According to local farmer and ex Whakatane mayor Colin Hammond, the chaps from the local Registered Master Builders Association are a bunch of legends.
Mr Hammond is chairman of Project Hope, a fundraising committee that has spent the better part of the past three years working towards building a dedicated oncology clinic at Whakatane Hospital.
A lot of the Whakatane-based registered master builder members pitched in to help build the new ward. Between them, they were able to help save the project several hundred thousand dollars.
Project Hope came about because Mr Hammond, in his capacity as mayor, had heard that the Bay Health Foundation was looking to build an oncology clinic in the eastern part of the Bay of Plenty in order to save local people and their families having to travel all the way to Hamilton on a daily or weekly basis for their cancer treatments.
“My first wife died from cancer in 1984, and I well remember the huge effort it took for both of us to travel up to Hamilton for her treatment,” Mr Hammond says.
“So when I heard about the idea of building a local oncology clinic, I jumped at the chance. I got talking to other influential people in and around the area and we decided to raise the money to build a clinic here in Whakatane.”
Raising more than a million dollars isn’t a small feat, and the Project Hope committee set themselves the target of raising $1.1 million in just two years.
Whakatane Hospital made available a disused children’s ward at the hospital that hadn’t seen action in more than a decade. They worked out they needed this amount to rebuild the ward to make it ready for the oncology clinic.
Thanks to the hard work of the committee, Eastern Bay Energy Trust (who contributed $250,000), the local media and others in the region, Project Hope achieved this target within the two years.
“Support from the community has been astounding,” Mr Hammond says. “Everyone got behind us.”
Once the money had been raised, it was time to get on with building the clinic itself. Which is where registered master builder John Pullar came in. The Project Hope team had approached.
John for his opinions on the best way to project manage the building of the clinic, to which Mr Pullar replied by offering his services in this capacity — for free.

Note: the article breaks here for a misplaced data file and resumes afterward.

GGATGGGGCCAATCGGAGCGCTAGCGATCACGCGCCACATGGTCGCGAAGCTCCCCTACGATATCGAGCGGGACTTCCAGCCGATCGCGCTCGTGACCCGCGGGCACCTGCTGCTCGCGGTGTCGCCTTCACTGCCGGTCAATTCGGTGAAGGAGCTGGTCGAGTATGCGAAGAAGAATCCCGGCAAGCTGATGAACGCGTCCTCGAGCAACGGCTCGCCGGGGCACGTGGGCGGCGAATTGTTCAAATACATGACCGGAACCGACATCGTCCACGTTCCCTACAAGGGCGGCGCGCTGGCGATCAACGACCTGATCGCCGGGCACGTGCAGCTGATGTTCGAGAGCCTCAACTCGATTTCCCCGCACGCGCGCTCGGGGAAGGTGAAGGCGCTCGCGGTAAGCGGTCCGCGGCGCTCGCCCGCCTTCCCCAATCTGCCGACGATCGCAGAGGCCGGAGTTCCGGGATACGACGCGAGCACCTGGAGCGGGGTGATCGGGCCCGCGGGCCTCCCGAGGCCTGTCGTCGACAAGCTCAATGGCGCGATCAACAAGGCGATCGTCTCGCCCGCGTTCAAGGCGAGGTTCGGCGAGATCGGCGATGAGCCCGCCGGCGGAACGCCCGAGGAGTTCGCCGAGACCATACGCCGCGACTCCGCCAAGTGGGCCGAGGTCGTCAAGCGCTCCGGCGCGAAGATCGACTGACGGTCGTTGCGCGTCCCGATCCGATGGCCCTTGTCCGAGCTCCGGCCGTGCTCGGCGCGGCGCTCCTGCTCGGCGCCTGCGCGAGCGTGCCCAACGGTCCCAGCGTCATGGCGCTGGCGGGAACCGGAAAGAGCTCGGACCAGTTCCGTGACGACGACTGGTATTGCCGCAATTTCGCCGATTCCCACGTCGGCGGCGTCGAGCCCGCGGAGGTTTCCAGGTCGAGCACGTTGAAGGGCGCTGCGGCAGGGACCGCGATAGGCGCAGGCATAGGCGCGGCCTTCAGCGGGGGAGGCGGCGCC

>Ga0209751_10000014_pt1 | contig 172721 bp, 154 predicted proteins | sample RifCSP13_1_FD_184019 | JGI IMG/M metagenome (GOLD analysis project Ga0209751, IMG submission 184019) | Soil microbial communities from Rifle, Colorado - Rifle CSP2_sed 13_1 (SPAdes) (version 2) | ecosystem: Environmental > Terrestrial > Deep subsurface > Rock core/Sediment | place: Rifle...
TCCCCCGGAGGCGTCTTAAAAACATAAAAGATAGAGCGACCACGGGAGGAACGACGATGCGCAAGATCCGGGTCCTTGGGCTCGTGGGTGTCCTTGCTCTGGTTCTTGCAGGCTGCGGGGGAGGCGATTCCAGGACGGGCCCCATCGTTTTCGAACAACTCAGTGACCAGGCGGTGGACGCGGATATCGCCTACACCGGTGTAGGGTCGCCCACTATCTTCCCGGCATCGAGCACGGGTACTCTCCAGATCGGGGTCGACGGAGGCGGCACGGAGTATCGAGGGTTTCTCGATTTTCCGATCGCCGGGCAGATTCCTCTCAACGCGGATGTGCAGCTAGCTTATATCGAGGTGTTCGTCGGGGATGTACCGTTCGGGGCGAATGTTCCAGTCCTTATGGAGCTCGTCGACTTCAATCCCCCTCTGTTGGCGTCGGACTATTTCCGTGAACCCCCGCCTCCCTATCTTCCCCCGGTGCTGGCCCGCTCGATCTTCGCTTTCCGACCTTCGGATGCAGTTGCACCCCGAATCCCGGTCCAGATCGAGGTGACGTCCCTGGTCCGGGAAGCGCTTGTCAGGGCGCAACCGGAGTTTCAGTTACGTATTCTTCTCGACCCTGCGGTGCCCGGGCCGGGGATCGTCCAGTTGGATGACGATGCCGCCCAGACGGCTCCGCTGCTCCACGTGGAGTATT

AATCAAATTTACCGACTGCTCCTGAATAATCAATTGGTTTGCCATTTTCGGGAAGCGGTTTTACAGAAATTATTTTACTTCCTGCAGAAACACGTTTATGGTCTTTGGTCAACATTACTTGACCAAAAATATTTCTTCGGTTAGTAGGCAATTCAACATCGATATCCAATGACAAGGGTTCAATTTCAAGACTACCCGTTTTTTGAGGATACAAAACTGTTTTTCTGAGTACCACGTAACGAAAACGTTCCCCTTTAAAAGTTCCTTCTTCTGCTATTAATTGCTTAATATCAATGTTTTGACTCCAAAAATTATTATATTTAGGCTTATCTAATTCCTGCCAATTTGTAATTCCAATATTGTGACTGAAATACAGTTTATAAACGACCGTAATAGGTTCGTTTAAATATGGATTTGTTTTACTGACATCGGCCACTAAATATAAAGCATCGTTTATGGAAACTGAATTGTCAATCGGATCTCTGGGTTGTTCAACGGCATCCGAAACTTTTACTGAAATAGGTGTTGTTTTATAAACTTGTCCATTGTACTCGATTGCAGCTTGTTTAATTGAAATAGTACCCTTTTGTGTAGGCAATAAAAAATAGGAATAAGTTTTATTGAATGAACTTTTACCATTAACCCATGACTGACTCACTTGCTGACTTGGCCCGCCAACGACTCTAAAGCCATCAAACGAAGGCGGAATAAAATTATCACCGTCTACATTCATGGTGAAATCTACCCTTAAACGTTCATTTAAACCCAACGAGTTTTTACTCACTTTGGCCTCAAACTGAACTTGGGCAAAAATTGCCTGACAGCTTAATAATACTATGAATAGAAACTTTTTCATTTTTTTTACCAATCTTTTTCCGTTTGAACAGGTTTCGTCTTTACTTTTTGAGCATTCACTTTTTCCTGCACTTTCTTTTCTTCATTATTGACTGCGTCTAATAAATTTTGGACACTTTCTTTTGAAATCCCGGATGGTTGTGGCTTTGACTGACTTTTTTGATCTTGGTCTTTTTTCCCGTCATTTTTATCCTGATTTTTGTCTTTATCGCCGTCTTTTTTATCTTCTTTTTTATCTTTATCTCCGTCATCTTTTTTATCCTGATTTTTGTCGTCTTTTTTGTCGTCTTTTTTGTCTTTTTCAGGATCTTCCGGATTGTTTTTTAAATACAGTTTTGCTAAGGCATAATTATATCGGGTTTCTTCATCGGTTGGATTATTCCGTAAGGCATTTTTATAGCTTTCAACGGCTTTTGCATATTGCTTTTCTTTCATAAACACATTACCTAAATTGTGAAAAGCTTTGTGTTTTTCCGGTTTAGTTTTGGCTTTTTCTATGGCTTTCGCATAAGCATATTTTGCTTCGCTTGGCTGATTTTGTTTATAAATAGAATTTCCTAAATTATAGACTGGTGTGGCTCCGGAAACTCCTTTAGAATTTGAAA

“Helping out with the project management was something I felt I could really help them out with, and I wanted to contribute to this important cause in a real way,” he says.
But he didn’t simply leave his generosity at that. He thought about how he could help the project save money, and decided to approach other local registered master builders to see if they could all pitch in a bit and spread the generosity load around.
“I decided to round up the other builders, plus a range of our usual suppliers to see if everyone could help out a little. The idea was to spread the load around so that no one person was put out too much, but that it would all add up to a substantial amount of support for the project.”
And helping out is exactly what everyone did. Local suppliers, including Winstone Wallboards, PlaceMakers, Mitre 10, ITM and Bunnings all pitched in with reduced rates or free building supplies.
Local registered master builders offered their time at reduced rates, including Gary Fowell, John Fretwell, HBL, Clive McIndoe, Peter Craig Builders, Shane Wilson, Allan Walker, Gardiner Billings and Mr Pullar’s own company, Pullar Builders.
He also approached the many subcontractors required to see if they could help out in small ways as well, shaving even more off the costs of the building.
“We weren’t asking anyone to do it for free, and many thought that my way of getting everyone involved made it more complicated than it needed to be.
“But doing it this way meant that lots of people could contribute without having to get in too deep,” Mr Pullar says.
Thanks to the tireless efforts of these hard working registered master builders and their subcontractors, the building work was completed on time and slightly under budget.
The clinic opened for treatment in early December last year, with the official opening taking place in February this year.
Mr Hammond explains that he’s been so impressed with the efforts of the builders that he’d never approach another building job without first using a registered master builder for the job.
“These guys literally saved us hundreds of thousands of dollars. They worked hard, and the atmosphere on the building site was excellent. And, of course, the building work was done to a very high standard.”
High praise, indeed. But Mr Hammond saves his strongest endorsements for John Pullar.
“I just can’t say enough about John. He and his wife Mary put in so much time and effort into Project Hope that we named our main treatment room after them.
“This whole project has been an exercise in what can happen when local communities come together to do something good — and John is the epitome of that community spirit.”